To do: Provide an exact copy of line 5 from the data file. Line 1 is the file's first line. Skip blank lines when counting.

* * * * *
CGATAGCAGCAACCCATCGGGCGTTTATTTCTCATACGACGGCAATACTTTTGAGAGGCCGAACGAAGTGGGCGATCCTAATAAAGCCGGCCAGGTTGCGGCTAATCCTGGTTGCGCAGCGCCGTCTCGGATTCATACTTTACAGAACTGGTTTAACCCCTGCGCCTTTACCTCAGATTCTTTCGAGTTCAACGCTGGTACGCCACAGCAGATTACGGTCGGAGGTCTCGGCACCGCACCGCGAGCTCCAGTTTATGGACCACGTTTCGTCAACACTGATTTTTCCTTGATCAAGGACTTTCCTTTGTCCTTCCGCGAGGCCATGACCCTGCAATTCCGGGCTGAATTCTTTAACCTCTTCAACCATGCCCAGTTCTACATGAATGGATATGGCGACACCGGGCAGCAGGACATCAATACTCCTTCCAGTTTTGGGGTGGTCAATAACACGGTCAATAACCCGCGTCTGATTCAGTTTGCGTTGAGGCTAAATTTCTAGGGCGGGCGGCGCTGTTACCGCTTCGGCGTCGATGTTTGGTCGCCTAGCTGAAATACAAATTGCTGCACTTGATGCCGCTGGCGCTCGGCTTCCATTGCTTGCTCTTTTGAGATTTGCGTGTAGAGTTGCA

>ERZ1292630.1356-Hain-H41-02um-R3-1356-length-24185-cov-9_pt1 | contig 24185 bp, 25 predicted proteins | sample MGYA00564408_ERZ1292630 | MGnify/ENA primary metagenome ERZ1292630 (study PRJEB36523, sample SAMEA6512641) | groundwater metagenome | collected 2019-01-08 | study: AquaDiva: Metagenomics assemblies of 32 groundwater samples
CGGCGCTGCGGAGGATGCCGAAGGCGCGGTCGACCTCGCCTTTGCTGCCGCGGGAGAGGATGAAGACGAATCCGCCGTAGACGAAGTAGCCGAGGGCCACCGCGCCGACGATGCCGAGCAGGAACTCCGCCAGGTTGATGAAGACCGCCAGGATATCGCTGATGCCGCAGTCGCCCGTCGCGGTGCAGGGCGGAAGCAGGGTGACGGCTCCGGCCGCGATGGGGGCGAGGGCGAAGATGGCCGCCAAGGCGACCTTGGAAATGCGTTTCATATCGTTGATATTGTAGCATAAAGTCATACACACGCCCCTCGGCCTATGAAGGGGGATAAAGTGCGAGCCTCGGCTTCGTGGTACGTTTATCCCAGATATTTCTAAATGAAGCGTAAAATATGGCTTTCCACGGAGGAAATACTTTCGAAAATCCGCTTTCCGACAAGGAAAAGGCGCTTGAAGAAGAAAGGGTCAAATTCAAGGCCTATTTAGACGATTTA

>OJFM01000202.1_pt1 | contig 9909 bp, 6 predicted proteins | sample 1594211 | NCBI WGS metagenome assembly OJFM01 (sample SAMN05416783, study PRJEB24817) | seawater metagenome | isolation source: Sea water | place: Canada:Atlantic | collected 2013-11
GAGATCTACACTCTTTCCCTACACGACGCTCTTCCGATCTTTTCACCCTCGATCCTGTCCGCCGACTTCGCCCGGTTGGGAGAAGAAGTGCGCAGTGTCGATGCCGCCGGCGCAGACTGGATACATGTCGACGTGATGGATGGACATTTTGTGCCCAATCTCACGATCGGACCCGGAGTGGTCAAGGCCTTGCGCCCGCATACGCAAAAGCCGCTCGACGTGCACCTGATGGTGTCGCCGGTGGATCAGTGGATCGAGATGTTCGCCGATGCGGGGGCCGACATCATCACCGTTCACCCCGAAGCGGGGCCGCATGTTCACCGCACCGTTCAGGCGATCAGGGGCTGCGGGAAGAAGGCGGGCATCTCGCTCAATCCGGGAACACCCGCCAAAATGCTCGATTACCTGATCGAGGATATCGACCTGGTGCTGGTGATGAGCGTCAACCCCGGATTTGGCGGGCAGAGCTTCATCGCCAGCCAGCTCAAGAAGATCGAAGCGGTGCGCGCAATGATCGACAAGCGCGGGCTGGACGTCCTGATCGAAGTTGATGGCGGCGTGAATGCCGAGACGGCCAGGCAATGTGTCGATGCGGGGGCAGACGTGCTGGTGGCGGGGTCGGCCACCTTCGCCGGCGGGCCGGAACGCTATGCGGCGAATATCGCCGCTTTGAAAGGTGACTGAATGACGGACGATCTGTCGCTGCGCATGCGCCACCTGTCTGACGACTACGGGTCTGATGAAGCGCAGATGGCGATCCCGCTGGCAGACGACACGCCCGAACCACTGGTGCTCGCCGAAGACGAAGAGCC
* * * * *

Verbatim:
GAGATCTACACTCTTTCCCTACACGACGCTCTTCCGATCTTTTCACCCTCGATCCTGTCCGCCGACTTCGCCCGGTTGGGAGAAGAAGTGCGCAGTGTCGATGCCGCCGGCGCAGACTGGATACATGTCGACGTGATGGATGGACATTTTGTGCCCAATCTCACGATCGGACCCGGAGTGGTCAAGGCCTTGCGCCCGCATACGCAAAAGCCGCTCGACGTGCACCTGATGGTGTCGCCGGTGGATCAGTGGATCGAGATGTTCGCCGATGCGGGGGCCGACATCATCACCGTTCACCCCGAAGCGGGGCCGCATGTTCACCGCACCGTTCAGGCGATCAGGGGCTGCGGGAAGAAGGCGGGCATCTCGCTCAATCCGGGAACACCCGCCAAAATGCTCGATTACCTGATCGAGGATATCGACCTGGTGCTGGTGATGAGCGTCAACCCCGGATTTGGCGGGCAGAGCTTCATCGCCAGCCAGCTCAAGAAGATCGAAGCGGTGCGCGCAATGATCGACAAGCGCGGGCTGGACGTCCTGATCGAAGTTGATGGCGGCGTGAATGCCGAGACGGCCAGGCAATGTGTCGATGCGGGGGCAGACGTGCTGGTGGCGGGGTCGGCCACCTTCGCCGGCGGGCCGGAACGCTATGCGGCGAATATCGCCGCTTTGAAAGGTGACTGAATGACGGACGATCTGTCGCTGCGCATGCGCCACCTGTCTGACGACTACGGGTCTGATGAAGCGCAGATGGCGATCCCGCTGGCAGACGACACGCCCGAACCACTGGTGCTCGCCGAAGACGAAGAGCC